i'm really curious if this function allows me (like freeze did so far) to use more articulations and performance instruments for a given track than i can load into ram at the same time.
    thanks in advance
    kai

  • Did you watch the Ram management video?

    From that I gather that you can indeed benefit greatly from it. Lets say you have a violin performance. Once you have nailed it like you want it you tell the program to discard all unused samples. This will reduce the amount of samples loaded into your ram dramaticly. Now with all the extra space you could a new instrument, and do that trick again once you have nailed th passage.

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    @Christian Marcussen said:

    Did you watch the Ram management video?

    From that I gather that you can indeed benefit greatly from it. Lets say you have a violin performance. Once you have nailed it like you want it you tell the program to discard all unused samples. This will reduce the amount of samples loaded into your ram dramaticly. Now with all the extra space you could a new instrument, and do that trick again once you have nailed th passage.


    Yes I did watch the RAM Save video... it was like deja vu and reading the Halion manual all over again [[[[;)]]]]
    But seriously, I don't like the approach particularly; it find it very clumsy...
    A better approach would be to automatically detect this under the covers and never expose this?
    I don't want to unload half my instrument manually, or even have to think when would be a good time to consider doing that! I don't want to unload them, then copy and paste a new part and not notice the missing notes... it is all too much of a pain... why can't the VSTi automatically detect the unused samples (say - by timestamping each sample) and unload them after a period? It has more knowledge than I do... it is a computer! Then, if I use them again, lazily load them in the moment the midi note arrives? This is EASY to implement... as an IT architect and developer, I'll show you how [[[[;)]]]]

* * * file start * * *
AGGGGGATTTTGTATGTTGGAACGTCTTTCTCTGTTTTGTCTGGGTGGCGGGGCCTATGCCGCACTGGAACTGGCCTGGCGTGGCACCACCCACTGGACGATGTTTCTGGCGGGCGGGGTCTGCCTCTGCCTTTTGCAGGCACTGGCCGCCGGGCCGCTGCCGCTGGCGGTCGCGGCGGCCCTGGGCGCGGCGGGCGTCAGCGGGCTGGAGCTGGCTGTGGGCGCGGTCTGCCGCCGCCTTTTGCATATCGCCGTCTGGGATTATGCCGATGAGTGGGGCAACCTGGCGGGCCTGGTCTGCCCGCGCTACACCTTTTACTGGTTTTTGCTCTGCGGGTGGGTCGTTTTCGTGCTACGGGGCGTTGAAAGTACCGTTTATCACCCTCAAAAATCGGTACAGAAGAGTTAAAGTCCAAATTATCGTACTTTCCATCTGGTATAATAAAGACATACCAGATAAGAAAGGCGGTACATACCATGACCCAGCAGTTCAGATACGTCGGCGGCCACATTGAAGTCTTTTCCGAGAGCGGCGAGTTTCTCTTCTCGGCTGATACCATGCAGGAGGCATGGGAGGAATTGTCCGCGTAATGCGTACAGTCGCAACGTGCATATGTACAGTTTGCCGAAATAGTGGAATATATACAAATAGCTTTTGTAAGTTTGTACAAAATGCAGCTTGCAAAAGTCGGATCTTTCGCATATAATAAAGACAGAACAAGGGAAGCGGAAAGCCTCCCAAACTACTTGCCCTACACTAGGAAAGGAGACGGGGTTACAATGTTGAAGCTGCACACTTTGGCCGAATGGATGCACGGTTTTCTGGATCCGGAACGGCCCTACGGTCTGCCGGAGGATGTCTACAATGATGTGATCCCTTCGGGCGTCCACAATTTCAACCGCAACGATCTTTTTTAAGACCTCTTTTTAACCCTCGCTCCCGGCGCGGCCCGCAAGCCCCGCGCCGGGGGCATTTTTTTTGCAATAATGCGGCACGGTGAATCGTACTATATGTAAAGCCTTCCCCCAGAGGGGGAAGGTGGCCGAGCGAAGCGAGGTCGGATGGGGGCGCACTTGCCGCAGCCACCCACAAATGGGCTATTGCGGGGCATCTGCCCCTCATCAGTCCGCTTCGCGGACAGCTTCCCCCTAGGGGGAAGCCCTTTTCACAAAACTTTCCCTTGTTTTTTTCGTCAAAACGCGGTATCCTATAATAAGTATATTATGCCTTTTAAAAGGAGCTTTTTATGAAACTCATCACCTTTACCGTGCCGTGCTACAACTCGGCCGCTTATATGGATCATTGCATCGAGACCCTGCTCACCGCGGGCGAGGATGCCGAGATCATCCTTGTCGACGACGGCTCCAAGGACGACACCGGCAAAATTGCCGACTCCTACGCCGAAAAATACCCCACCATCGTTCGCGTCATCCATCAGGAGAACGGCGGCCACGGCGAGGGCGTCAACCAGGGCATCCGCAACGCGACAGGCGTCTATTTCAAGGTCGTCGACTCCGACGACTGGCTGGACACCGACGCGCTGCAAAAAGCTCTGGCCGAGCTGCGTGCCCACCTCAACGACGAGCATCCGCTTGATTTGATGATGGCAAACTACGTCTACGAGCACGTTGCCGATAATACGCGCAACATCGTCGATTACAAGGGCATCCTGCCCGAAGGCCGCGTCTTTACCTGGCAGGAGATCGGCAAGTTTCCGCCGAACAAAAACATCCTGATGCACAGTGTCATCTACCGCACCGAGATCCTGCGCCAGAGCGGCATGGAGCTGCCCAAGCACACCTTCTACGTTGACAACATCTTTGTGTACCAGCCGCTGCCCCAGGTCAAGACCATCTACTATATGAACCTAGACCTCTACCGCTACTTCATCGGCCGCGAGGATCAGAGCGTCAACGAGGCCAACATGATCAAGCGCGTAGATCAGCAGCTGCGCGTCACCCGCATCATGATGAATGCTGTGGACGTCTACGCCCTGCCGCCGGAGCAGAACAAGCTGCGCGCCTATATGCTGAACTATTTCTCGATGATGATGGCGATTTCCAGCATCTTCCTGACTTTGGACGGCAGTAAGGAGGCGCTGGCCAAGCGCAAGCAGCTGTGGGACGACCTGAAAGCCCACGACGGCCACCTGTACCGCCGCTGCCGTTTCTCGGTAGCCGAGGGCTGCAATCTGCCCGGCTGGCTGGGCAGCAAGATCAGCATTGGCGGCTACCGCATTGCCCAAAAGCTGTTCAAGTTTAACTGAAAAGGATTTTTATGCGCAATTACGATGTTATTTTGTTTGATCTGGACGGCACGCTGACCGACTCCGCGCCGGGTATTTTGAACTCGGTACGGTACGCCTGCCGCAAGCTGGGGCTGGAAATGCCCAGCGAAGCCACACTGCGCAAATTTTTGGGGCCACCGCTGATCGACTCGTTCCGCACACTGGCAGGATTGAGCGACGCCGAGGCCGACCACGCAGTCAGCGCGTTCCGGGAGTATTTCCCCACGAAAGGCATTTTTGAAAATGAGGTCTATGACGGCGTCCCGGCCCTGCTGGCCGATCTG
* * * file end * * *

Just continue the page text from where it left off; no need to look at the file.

My choice on the matter would be if the VST didn't load any samples AT ALL when I loaded my patch and had the option to just pull the notes from disk rather than memory, with the obvious and expected latency (which I could live with for the sake of the massive upside of flexibility especially since I always notate my compositions using the mouse).
    I write this sort of lazy loading code all the time in my day job so know it is easily possible.
    Exposing this sort of performance tuning into the user interface is clumsy and error prone. I'm always having a go at developers for doing this. I don't give the guy at the shop instructions for how to best find the washing machine I am after in the warehouse... that's his job... not part of the client/customer relationship. The same customer principle applies here with the user interface...
    Not having a go, just pointing out opportunties [[[[;)]]]]
    I have been pointing this out to Steinberg for sometime now and I believe they may even be implementing this in the next version (he says hoping).
    For those of us who don't care about real-time playing, why can't the VST act like a sample-file indexing tool that streams the samples into memory as they are played and doesn't load anything other than program parameters? This could be optional for those of us who don't care for real-time playing.
    THEN - and this is the real-plus, you could have the entire VSL library running on a single lap-top... or integrated into a single DAW program with zero load times... FANTASTIC... so long as you had the disk-space for it... the disk is the memory... sort of.
    Then I may consider upgrading... should be a 1 day job to implement I'd have thought...
    Now that would be worth some money (even if it is easy to implement [[[[;)]]]]

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    @paynterr said:

    should be a 1 day job to implement I'd have thought...
    Now that would be worth some money (even if it is easy to implement [;)]

    I agree it would be a good option to have sometimes, but as a software architect you also know that your 1 day guess should be multiplied by the standard murphy-and-time-optmism factor before it becomes a valid estimate. Never underestimate a task involving software...and it would complicate the logic in the sampler engine. I wonder if anyone ever has tried to implement a diskram rather than the old ramdisk? [8-)]

    /Mattias

  • The disk ram would'nt last very long, as memory is getting cheaper, why avoid it ?